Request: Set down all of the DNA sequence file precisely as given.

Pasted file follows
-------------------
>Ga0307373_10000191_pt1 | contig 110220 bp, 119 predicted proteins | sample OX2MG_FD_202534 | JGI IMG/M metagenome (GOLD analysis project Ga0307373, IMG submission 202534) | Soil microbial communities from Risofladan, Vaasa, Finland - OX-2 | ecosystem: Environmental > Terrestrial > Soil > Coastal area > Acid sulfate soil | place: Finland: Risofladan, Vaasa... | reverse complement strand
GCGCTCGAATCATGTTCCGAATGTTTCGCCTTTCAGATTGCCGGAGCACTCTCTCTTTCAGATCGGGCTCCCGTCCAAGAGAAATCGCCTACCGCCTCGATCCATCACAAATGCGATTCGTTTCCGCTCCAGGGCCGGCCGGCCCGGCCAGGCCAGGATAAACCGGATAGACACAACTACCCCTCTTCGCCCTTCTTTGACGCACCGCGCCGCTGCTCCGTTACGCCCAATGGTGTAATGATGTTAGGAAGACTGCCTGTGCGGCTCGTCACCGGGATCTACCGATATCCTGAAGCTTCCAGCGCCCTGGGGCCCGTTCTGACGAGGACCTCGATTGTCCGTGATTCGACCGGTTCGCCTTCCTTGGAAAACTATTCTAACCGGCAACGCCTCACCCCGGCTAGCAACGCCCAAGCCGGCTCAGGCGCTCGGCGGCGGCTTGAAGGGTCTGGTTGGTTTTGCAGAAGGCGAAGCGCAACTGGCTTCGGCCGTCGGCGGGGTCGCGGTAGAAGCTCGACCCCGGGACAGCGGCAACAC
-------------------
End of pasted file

>Ga0307373_10000191_pt1 | contig 110220 bp, 119 predicted proteins | sample OX2MG_FD_202534 | JGI IMG/M metagenome (GOLD analysis project Ga0307373, IMG submission 202534) | Soil microbial communities from Risofladan, Vaasa, Finland - OX-2 | ecosystem: Environmental > Terrestrial > Soil > Coastal area > Acid sulfate soil | place: Finland: Risofladan, Vaasa... | reverse complement strand
GCGCTCGAATCATGTTCCGAATGTTTCGCCTTTCAGATTGCCGGAGCACTCTCTCTTTCAGATCGGGCTCCCGTCCAAGAGAAATCGCCTACCGCCTCGATCCATCACAAATGCGATTCGTTTCCGCTCCAGGGCCGGCCGGCCCGGCCAGGCCAGGATAAACCGGATAGACACAACTACCCCTCTTCGCCCTTCTTTGACGCACCGCGCCGCTGCTCCGTTACGCCCAATGGTGTAATGATGTTAGGAAGACTGCCTGTGCGGCTCGTCACCGGGATCTACCGATATCCTGAAGCTTCCAGCGCCCTGGGGCCCGTTCTGACGAGGACCTCGATTGTCCGTGATTCGACCGGTTCGCCTTCCTTGGAAAACTATTCTAACCGGCAACGCCTCACCCCGGCTAGCAACGCCCAAGCCGGCTCAGGCGCTCGGCGGCGGCTTGAAGGGTCTGGTTGGTTTTGCAGAAGGCGAAGCGCAACTGGCTTCGGCCGTCGGCGGGGTCGCGGTAGAAGCTCGACCCCGGGACAGCGGCAACAC